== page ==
New trends in tailoring active sites in zeolite-based catalysts
This review addresses the recent developments and trends in tailoring the nature and local properties of active sites in zeolite-based catalysts, with a special focus on novel extra-large pore, layered (2D), nanocrystalline, and hierarchical (mesoporous) zeolites with enhanced pore accessibility. In the first part of the review, we discuss the latest achievements in the bottom-up (direct synthesis) and top-down (post-synthesis) approaches for isomorphous substitution in zeolites enabling control over the type (Brønsted, Lewis, or both), amount, strength, and location of acid sites. The benefits in catalysis provided by such zeolites with tuned acidity and improved accessibility are shown for different acid-catalyzed reactions involving bulky molecules, as in the synthesis of fine chemicals and biomass transformations. The incorporation of metal species of different sizes (increasing from single atoms to clusters and to nanoparticles) in zeolites allows expanding the set of reactions catalyzed by these materials. The main preparation strategies for designing metal–zeolite catalysts, especially those offering control over the size of the metal species, and their catalytic behaviour in industrially relevant and emerging sustainable catalytic processes are dealt with in the second part of the review. Particular attention is paid to the stabilization of size-controlled small metal clusters and nanoparticles through their encapsulation in the voids of zeolite frameworks as well as to the dynamic behaviour of the metal species under reactive environments with important implications in catalysis. The need for using advanced operando spectroscopic and imaging tools to unveil the precise nature and functioning of the active sites in working zeolites is emphasized. The information gathered in this review is expected to provide guidance for developing more efficient zeolite-based catalysts for existing and new applications.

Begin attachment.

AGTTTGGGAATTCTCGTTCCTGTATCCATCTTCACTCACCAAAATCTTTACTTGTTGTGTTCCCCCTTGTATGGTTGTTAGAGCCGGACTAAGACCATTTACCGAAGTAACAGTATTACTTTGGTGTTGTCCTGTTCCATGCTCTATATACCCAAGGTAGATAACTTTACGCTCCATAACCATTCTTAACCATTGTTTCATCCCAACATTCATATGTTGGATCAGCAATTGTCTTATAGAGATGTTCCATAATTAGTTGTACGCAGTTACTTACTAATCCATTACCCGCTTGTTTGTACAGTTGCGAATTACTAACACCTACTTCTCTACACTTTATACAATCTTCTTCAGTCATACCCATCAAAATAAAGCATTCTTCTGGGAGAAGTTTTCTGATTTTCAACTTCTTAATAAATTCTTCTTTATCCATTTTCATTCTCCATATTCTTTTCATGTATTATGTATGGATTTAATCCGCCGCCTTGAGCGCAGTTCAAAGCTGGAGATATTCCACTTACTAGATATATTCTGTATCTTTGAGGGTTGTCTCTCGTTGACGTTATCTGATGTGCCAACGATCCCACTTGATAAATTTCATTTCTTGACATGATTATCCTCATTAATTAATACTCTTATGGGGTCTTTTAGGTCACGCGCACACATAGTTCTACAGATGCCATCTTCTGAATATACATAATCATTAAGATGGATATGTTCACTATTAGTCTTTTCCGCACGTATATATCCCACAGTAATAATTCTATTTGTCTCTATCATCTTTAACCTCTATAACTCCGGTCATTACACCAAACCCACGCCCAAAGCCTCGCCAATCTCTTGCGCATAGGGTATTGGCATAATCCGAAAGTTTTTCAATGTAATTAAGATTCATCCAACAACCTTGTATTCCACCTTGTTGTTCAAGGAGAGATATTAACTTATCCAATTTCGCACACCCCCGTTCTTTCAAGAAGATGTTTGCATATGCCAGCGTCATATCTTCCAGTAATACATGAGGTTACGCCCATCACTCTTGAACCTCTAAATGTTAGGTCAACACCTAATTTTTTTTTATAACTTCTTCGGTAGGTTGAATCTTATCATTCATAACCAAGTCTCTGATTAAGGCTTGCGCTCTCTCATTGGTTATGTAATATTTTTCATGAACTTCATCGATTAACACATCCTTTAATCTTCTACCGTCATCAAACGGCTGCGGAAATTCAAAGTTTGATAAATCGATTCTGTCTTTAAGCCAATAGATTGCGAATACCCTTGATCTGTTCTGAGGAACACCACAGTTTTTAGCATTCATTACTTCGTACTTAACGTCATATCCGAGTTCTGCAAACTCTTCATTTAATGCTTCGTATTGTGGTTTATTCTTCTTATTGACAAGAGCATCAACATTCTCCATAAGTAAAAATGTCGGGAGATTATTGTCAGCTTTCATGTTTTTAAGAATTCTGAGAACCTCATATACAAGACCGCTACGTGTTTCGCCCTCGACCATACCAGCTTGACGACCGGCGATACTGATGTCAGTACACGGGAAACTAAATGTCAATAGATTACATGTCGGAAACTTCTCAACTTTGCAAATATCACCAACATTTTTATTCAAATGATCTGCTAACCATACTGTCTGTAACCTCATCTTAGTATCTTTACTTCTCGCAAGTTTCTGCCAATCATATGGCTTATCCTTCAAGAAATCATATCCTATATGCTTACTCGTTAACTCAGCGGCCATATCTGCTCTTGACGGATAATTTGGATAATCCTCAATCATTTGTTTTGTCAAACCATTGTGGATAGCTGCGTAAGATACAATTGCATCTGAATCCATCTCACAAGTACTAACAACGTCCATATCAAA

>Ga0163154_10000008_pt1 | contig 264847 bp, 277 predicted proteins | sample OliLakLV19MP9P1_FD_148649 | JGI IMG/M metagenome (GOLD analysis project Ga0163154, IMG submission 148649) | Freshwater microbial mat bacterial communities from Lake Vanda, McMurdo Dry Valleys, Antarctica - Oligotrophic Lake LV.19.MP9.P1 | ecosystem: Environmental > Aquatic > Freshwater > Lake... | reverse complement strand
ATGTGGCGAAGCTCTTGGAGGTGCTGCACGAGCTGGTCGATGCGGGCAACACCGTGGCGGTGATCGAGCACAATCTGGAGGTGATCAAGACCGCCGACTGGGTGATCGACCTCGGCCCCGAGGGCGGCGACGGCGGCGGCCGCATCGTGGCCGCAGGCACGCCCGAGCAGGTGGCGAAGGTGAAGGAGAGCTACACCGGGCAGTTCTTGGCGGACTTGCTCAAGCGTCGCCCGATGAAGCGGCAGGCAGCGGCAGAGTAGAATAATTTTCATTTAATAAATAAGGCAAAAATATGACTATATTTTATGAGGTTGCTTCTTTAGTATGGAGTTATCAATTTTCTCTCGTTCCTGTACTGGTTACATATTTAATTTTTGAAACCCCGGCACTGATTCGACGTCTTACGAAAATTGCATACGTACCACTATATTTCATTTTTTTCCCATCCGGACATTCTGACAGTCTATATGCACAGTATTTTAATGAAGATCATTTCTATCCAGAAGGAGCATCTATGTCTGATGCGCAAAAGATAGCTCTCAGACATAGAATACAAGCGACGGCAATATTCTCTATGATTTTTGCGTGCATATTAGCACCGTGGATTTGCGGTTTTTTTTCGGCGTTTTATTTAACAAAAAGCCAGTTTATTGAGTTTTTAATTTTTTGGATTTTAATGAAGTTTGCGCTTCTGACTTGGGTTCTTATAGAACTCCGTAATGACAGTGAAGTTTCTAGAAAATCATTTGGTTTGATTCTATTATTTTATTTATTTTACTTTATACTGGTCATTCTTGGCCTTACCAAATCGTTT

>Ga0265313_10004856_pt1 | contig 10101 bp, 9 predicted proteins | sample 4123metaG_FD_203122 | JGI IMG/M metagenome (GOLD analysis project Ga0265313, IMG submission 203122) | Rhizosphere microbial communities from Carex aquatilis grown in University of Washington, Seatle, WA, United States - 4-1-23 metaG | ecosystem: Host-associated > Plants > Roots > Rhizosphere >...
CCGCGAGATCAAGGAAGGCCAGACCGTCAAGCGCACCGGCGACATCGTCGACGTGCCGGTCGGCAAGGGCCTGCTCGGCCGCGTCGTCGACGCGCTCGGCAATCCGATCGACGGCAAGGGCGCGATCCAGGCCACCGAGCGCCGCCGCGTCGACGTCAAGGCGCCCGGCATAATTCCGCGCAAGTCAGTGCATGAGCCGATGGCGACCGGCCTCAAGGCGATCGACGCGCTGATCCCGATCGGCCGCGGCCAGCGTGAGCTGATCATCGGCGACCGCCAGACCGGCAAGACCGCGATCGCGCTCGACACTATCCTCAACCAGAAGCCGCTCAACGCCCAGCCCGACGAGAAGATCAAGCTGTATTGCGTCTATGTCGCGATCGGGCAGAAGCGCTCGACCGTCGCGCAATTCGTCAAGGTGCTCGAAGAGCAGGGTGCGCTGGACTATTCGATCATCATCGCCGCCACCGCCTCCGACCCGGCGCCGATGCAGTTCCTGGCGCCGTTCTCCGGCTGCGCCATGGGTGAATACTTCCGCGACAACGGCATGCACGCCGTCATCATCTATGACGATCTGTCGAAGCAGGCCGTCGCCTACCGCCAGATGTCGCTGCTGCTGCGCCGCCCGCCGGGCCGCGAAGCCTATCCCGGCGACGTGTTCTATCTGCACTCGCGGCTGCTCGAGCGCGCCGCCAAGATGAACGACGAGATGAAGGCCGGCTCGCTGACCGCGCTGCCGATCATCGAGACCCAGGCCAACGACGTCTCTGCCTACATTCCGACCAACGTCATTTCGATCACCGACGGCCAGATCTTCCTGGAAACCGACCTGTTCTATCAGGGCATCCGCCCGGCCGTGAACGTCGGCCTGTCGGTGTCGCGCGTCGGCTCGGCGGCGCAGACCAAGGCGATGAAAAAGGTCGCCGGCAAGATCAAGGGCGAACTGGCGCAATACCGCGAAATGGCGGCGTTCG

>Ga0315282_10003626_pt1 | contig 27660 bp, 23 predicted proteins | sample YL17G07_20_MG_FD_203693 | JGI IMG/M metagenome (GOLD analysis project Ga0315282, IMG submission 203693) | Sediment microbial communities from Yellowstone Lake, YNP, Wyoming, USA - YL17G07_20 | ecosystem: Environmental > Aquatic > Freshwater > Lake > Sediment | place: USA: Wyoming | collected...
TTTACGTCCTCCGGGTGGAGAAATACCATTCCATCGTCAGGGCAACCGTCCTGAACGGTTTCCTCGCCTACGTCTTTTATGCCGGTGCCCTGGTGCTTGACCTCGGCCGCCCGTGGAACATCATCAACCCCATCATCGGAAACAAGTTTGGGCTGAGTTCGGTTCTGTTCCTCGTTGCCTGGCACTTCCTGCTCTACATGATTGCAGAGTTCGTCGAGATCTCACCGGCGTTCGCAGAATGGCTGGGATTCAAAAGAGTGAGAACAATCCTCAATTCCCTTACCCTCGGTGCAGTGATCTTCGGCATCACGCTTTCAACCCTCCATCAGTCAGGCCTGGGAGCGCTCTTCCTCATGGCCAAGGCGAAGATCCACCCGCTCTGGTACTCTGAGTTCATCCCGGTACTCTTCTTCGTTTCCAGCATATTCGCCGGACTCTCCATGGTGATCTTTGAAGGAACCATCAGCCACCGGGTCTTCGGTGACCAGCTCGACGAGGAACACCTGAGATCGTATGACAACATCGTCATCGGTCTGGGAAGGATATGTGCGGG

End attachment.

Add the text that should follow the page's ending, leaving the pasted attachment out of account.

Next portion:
- This article is part of the themed collection: New catalytic materials for energy and chemistry in transition